In the Hipparcos Catalogue (Perryman et al. 1997) HD 115071 is given as a sinusoidal variable, with P = 1.36 days and a comment that it could be twice this value. For the types of stars involved it is more likely that the light curve is due to ellipsoidal variations with twice this period. A least squares fit to the data gives slightly smaller residuals than the sinusoidal fit and provides the ephemeris of primary minimum

\begin{displaymath}{\rm JD} = 2448391.496(\pm0.011)+2.73126(\pm0.00009)\times E.

The light curve has been modelled using the photometric code LIGHT2 (see Hill et al. 1989), taking as a starting point the effective temperature of the secondary, $T_2 = 32\, 000$ K, assumed from the spectral type of O9 V, and q = 0.90, which is equivalent to $\gamma =
-20$ km s-1. The best solution, shown in Fig. 2, yields $T_1 = 39\, 000\pm7000$ K and $i
= 50^\circ\pm9^\circ$. The system is an ellipsoidal variable and primary minimum occurs when the cooler, O9 V component is at inferior conjunction, i.e., in front of the hotter component. The phasing of the IUE velocities, at $\phi = 0.614$ with respect to primary minimum, also places the cooler component at inferior conjunction during primary minimum. Taking the value of q = 0.90, the IUE velocities give K1 = 184 km s-1 and K2 = 206 km s-1, and radii $R_1 = 8.0~ R_{\odot}$ and $R_2 = 10.0~ R_{\odot}$. The radius of the hotter component is consistent with that of a late O-type main-sequence star but the cooler star is too large to be on the main sequence, and is also probably filling its Roche lobe. A circular orbit with P = 2.73 days and i = 50$^\circ$ gives masses, $M_1 = 19~ M_{\odot}$ and M2 = 17 $M_{\odot}$, which are consistent with the expected masses of late O-type stars, if a little low. Given the large uncertainty in the inclination the agreement is excellent.

\par\resizebox{8cm}{!}{\includegraphics{ms10602f2.eps}}\end{figure} Figure 2: The Hipparcos light curve of HD 115071 with the photometric solution over plotted
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The velocities are shown in Fig. 3, together with the orbital solutions, assuming $\gamma =
-20$ km s-1. The velocity from Conti et al. shows only a single, broad line and although it falls close to single-line phase on the diagram, the velocity separation of the components is $\sim$150 km s-1. Combined with the $v\sin i$s of the components the velocity separation would produce a single unresolved line with a width of $\sim$280 km s-1, as seen by Conti & Ebbets.

4 Discussion

Both the spectroscopic and photometric evidence point to the hotter component being more massive, yet smaller and fainter than the cooler component. Despite the main-sequence classification, the relative sizes of the stars mean that it is impossible for both stars to lie on the main sequence. There are probably only two possible ways to resolve this problem. Either the cooler component is the evolved member of a mass-exchange binary or it is still contracting onto the main sequence.

The age of HD 115071 is not directly known so, until reliable stellar parameters become available that can be compared with stellar evolution models, a less direct approach will have to be adopted. It seems unlikely that HD 115071 is strictly a member of Stock 16. It lies some distance from the cluster and, being a massive binary in its own right, is unlikely to have been ejected by gravitational interactions with other cluster members. The most likely interpretation is that HD 115071 is a product of the previous generation of star formation in this region, which makes it at least as old as the brightest and most massive star in Stock 16, HD 115455, and is unlikely to have one component still contracting onto the main sequence. The position of HD 115071 at the top of the ZAMS in the HR diagram of local stars is exactly what would be expected if it were a blue straggler, belonging to a slightly older population.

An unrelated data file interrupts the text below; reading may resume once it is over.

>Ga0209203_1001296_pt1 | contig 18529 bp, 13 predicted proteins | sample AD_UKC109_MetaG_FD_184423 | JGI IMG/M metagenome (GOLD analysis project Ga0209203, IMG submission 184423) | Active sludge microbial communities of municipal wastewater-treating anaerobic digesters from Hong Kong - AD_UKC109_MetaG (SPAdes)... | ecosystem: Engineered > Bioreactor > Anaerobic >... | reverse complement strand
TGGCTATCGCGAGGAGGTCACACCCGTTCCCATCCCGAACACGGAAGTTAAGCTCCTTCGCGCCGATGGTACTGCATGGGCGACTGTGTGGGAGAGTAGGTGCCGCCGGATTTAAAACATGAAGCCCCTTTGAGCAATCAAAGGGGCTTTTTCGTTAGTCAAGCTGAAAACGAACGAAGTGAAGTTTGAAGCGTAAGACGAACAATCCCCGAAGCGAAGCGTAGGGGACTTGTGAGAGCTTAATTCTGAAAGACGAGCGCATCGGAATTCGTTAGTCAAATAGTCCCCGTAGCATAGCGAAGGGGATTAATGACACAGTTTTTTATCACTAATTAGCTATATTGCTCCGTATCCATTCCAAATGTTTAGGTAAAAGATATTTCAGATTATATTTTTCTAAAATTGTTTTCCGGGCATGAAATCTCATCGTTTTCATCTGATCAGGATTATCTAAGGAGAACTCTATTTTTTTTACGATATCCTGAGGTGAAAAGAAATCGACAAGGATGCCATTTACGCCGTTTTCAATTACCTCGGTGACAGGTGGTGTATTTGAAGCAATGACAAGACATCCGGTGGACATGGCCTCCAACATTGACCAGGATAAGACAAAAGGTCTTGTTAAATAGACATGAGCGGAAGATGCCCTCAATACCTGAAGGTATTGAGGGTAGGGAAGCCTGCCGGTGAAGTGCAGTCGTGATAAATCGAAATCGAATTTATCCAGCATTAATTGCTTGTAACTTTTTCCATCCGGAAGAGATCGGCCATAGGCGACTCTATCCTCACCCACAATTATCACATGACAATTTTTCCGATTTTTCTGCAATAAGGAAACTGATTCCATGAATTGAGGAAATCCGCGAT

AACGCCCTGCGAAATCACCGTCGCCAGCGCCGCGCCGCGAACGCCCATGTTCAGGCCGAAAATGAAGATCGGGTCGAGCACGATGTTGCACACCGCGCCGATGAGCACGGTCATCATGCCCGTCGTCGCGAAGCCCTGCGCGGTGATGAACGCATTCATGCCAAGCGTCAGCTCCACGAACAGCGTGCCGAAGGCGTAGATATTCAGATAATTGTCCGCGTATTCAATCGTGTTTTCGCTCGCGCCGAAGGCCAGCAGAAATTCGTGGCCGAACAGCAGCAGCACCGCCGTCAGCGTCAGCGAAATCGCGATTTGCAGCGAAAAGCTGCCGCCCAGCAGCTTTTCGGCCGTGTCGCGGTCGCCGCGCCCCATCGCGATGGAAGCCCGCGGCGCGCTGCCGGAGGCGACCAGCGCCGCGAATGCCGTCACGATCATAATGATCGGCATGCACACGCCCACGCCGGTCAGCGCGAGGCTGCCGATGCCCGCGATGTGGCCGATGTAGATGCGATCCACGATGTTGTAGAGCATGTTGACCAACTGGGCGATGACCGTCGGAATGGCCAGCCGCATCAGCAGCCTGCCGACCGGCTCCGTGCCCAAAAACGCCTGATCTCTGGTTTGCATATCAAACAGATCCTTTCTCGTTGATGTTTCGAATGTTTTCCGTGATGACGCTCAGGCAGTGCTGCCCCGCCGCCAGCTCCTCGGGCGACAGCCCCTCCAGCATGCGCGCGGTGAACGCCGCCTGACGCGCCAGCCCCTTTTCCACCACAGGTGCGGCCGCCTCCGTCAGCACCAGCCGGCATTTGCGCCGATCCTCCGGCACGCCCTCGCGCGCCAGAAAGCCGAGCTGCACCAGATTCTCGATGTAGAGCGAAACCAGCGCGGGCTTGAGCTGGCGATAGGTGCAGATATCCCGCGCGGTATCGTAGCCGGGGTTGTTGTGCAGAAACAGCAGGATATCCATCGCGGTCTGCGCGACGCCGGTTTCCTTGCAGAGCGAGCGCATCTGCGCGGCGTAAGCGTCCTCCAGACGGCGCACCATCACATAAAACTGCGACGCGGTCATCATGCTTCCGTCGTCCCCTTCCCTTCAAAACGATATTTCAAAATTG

While most blue stragglers have spectral types of A or F (Ahumada & Lapasset 1995), early-type blue stragglers do occur but are comparatively rare, and approximately half of them have spectral anomalies (Mermilliod 1982). According to Monte Carlo simulations by Pols & Marinus (1994), blue stragglers produced by mass exchange in close binaries come in five types; MS star plus helium star, white dwarf or neutron star, MS plus MS stars, or merged MS star. The main sequence pairs are produced by Case A mass transfer (Pols 1994) and this seems the most likely origin of HD 115071, although there do not appear to be any spectral anomalies.

\par\resizebox{8cm}{!}{\includegraphics{ms10602f3.eps}}\end{figure} Figure 3: The velocities of HD 115071 from Conti et al. (square) and IUE (circles), with the adopted orbital solution over plotted. The phases are photometric
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The present mass of the system is unlikely to exceed 45 $M_{\odot}$, so if one third of the mass was lost from the system during transfer, the initial total mass could have been $\sim$70 $M_{\odot}$, with $M_1 > 50~M_{\odot}$ and q < 0.4. Such a massive star would very quickly evolve into a Wolf-Rayet star, even without any mass transfer, but this has clearly not happened. Therefore, the initial mass of the primary, the total mass of the system, and probably the mass lost from the system must have been less extreme. As the system contains two apparently relatively normal stars, it suggests that mass transfer took place before the initial primary had evolved significantly, which points to Case A mass transfer. The slow growth in radius during the main-sequence evolution of the initial primary and, presumably, smooth mass transfer could have led to little mass being lost from the system.

Without detailed modelling and a reliable age it is impossible to be precise about the evolutionary stage of the system, although if the cooler star does fill its Roche lobe, mass transfer may still be occurring, or may have only recently ceased. Also, within the uncertainties, the system is probably rotationally locked. For synchronous rotation the components would have $v\sin i$s of 113 and 142 km s-1 respectively, which are comparable with the values given in Table 1, discussed in Sect. 2.

HD 115071 lies at a similar distance to Stock 16, which is given by Turner (1985) as $1.90\pm0.08$ kpc, with a reddening of EB-V = 0.46. Combined with the visual magnitude, and assuming AV=3.0, this gives an absolute magnitude of MV=-4.8 for the system. For two equal components this gives MV=-4.1 individually, which is entirely consistent with the expected luminosity of two late O-type stars.

5 Conclusions

HD 115071 is an ellipsoidal variable, probably containing stars of spectral types O7-8 V and O9 IV. The primary is the hotter, more massive, but smaller and less luminous component. The system has undergone mass exchange, probably conservative Case A, and the present secondary is probably filling its Roche lobe.


Copyright ESO 2001